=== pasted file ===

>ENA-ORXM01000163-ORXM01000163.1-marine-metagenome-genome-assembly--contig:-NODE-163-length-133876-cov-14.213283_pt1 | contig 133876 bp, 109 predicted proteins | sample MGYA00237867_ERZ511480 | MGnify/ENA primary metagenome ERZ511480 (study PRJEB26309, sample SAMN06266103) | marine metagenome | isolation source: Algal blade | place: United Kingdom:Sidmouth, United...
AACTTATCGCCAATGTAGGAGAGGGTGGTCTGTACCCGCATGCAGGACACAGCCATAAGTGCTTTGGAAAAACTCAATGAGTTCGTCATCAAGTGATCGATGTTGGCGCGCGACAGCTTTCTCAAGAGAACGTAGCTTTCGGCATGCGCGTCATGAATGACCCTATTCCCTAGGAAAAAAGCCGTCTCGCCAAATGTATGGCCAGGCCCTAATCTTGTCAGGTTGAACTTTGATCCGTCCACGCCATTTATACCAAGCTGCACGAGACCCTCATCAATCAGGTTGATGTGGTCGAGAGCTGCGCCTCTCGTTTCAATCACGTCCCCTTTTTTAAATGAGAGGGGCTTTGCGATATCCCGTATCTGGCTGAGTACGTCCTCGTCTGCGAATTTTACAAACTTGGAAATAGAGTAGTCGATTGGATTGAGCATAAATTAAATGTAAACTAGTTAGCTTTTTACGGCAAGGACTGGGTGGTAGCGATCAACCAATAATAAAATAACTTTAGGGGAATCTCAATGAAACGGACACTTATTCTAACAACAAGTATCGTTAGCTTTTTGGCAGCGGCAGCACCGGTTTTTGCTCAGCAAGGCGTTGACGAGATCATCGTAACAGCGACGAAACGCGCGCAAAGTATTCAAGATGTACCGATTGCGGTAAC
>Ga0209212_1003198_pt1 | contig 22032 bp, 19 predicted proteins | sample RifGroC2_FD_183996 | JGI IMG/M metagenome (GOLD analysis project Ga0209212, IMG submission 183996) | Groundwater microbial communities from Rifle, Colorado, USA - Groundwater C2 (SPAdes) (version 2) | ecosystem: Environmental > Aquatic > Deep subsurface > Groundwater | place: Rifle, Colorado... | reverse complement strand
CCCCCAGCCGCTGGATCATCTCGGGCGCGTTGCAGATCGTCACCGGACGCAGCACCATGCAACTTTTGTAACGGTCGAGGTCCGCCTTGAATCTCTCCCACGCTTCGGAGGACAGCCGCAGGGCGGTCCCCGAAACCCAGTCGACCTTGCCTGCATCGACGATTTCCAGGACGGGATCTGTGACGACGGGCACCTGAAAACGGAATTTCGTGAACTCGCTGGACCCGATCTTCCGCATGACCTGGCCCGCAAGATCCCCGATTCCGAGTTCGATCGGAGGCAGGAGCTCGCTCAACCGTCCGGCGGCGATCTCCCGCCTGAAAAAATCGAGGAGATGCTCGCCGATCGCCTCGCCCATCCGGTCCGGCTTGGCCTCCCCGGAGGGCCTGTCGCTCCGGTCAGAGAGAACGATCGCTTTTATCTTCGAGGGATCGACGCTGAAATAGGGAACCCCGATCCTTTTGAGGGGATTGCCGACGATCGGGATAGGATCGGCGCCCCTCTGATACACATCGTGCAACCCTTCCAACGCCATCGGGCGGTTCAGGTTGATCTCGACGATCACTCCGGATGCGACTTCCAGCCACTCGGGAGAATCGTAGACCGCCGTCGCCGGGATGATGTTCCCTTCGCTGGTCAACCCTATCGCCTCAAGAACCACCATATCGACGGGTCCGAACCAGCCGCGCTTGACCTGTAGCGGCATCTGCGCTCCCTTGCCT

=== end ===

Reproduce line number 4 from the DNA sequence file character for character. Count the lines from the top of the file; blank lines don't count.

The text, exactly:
CCCCCAGCCGCTGGATCATCTCGGGCGCGTTGCAGATCGTCACCGGACGCAGCACCATGCAACTTTTGTAACGGTCGAGGTCCGCCTTGAATCTCTCCCACGCTTCGGAGGACAGCCGCAGGGCGGTCCCCGAAACCCAGTCGACCTTGCCTGCATCGACGATTTCCAGGACGGGATCTGTGACGACGGGCACCTGAAAACGGAATTTCGTGAACTCGCTGGACCCGATCTTCCGCATGACCTGGCCCGCAAGATCCCCGATTCCGAGTTCGATCGGAGGCAGGAGCTCGCTCAACCGTCCGGCGGCGATCTCCCGCCTGAAAAAATCGAGGAGATGCTCGCCGATCGCCTCGCCCATCCGGTCCGGCTTGGCCTCCCCGGAGGGCCTGTCGCTCCGGTCAGAGAGAACGATCGCTTTTATCTTCGAGGGATCGACGCTGAAATAGGGAACCCCGATCCTTTTGAGGGGATTGCCGACGATCGGGATAGGATCGGCGCCCCTCTGATACACATCGTGCAACCCTTCCAACGCCATCGGGCGGTTCAGGTTGATCTCGACGATCACTCCGGATGCGACTTCCAGCCACTCGGGAGAATCGTAGACCGCCGTCGCCGGGATGATGTTCCCTTCGCTGGTCAACCCTATCGCCTCAAGAACCACCATATCGACGGGTCCGAACCAGCCGCGCTTGACCTGTAGCGGCATCTGCGCTCCCTTGCCT